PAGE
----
Rusfertide is an injectable medication which patients can self-administer at home. It works in the body by mimicking hepcidin, a hormone produced by the liver that serves as a master regulator of iron trafficking. It blocks the export of iron to the blood in a dose-dependent manner, which results in functional iron deficiency and decreased red blood cell production.

"Rusfertide shows great promise for achieving sustained hematocrit control in polycythemia vera patients. Just as importantly, it decreased the need for repeat phlebotomies, with some patients remaining virtually free of the procedure for more than two and a half years," notes Dr. Kremyanskaya.

A phase 3 clinical trial, also sponsored by Protagonist Therapeutics, is now underway at global sites, with Mount Sinai again playing a leadership role.

About the Icahn School of Medicine at Mount Sinai

The Icahn School of Medicine at Mount Sinai is internationally renowned for its outstanding research, educational, and clinical care programs. It is the sole academic partner for the eight- member hospitals* of the Mount Sinai Health System, one of the largest academic health systems in the United States, providing care to a large and diverse patient population.

Ranked 13th nationwide in National Institutes of Health (NIH) funding and among the 99th percentile in research dollars per investigator according to the Association of American Medical Colleges, Icahn Mount Sinai has a talented, productive, and successful faculty. More than 3,000 full-time scientists, educators, and clinicians work within and across 44 academic departments and 36 multidisciplinary institutes, a structure that facilitates tremendous collaboration and synergy. Our emphasis on translational research and therapeutics is evident in such diverse areas as genomics/big data, virology, neuroscience, cardiology, geriatrics, as well as gastrointestinal and liver diseases.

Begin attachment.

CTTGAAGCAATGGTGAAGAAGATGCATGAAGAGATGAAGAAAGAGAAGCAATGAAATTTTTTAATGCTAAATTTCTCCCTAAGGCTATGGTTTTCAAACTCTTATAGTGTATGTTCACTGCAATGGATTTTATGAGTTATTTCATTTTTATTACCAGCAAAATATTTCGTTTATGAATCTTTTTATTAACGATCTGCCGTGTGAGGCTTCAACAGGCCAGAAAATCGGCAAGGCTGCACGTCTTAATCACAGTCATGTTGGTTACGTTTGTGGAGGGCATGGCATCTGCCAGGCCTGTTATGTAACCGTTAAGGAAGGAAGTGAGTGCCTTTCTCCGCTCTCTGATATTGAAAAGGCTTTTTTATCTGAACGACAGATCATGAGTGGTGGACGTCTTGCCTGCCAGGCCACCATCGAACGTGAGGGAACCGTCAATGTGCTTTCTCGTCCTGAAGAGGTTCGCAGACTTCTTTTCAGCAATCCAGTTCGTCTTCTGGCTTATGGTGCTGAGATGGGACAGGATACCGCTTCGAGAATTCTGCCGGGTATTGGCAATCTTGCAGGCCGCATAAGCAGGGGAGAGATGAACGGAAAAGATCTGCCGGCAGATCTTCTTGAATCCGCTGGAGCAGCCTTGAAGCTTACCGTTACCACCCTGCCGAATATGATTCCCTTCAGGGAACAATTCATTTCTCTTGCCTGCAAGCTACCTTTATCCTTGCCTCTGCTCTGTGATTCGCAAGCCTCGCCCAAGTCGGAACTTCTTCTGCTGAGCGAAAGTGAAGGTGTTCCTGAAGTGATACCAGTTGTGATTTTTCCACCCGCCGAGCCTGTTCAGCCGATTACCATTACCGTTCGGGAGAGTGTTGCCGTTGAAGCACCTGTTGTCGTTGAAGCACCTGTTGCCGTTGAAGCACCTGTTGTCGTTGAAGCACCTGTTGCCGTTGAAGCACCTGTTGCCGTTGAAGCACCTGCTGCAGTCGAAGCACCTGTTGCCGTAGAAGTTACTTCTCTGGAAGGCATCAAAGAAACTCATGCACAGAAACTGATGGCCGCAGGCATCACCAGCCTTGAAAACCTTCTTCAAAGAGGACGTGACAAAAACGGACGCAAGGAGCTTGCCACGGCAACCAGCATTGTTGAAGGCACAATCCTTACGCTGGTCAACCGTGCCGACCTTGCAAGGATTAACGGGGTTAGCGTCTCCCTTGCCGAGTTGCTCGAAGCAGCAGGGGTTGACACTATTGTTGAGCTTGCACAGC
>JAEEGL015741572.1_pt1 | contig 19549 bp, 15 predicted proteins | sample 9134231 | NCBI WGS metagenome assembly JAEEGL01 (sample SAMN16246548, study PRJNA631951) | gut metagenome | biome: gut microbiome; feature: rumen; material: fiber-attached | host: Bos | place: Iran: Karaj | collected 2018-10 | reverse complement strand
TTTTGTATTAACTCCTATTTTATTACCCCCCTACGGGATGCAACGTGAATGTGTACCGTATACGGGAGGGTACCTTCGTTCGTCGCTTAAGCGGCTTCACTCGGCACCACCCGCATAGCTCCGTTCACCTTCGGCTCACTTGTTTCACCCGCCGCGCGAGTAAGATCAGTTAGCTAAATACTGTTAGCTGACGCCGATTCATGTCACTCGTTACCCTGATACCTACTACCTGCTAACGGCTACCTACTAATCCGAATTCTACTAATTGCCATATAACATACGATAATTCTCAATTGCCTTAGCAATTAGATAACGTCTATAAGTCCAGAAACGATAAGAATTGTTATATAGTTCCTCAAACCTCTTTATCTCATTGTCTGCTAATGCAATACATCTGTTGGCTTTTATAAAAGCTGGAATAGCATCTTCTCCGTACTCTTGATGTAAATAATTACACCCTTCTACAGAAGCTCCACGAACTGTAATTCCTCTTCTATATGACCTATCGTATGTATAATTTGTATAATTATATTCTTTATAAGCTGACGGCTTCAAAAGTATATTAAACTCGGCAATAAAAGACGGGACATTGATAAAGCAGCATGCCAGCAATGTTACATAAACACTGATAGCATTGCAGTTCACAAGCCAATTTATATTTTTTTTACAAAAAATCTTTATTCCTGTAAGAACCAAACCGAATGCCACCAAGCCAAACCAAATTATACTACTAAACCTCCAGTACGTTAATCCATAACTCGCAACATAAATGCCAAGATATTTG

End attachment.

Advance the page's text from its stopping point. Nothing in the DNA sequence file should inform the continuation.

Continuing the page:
Icahn Mount Sinai offers highly competitive MD, PhD, and Master's degree programs, with current enrollment of approximately 1,300 students. It has the largest graduate medical education program in the country, with more than 2,000 clinical residents and fellows training throughout the Health System. In addition, more than 550 postdoctoral research fellows are in training within the Health System.

A culture of innovation and discovery permeates every Icahn Mount Sinai program. Mount Sinai's technology transfer office, one of the largest in the country, partners with faculty and trainees to pursue optimal commercialization of intellectual property to ensure that Mount Sinai discoveries and innovations translate into healthcare products and services that benefit the public.

Icahn Mount Sinai's commitment to breakthrough science and clinical care is enhanced by academic affiliations that supplement and complement the School's programs.

Through the Mount Sinai Innovation Partners (MSIP), the Health System facilitates the real-world application and commercialization of medical breakthroughs made at Mount Sinai. Additionally, MSIP develops research partnerships with industry leaders such as Merck & Co., AstraZeneca, Novo Nordisk, and others.

The Icahn School of Medicine at Mount Sinai is located in New York City on the border between the Upper East Side and East Harlem, and classroom teaching takes place on a campus facing Central Park. Icahn Mount Sinai's location offers many opportunities to interact with and care for diverse communities. Learning extends well beyond the borders of our physical campus, to the eight hospitals of the Mount Sinai Health System, our academic affiliates, and globally.


* Mount Sinai Health System member hospitals: The Mount Sinai Hospital; Mount Sinai Beth Israel; Mount Sinai Brooklyn; Mount Sinai Morningside; Mount Sinai Queens; Mount Sinai South Nassau; Mount Sinai West; and New York Eye and Ear Infirmary of Mount Sinai.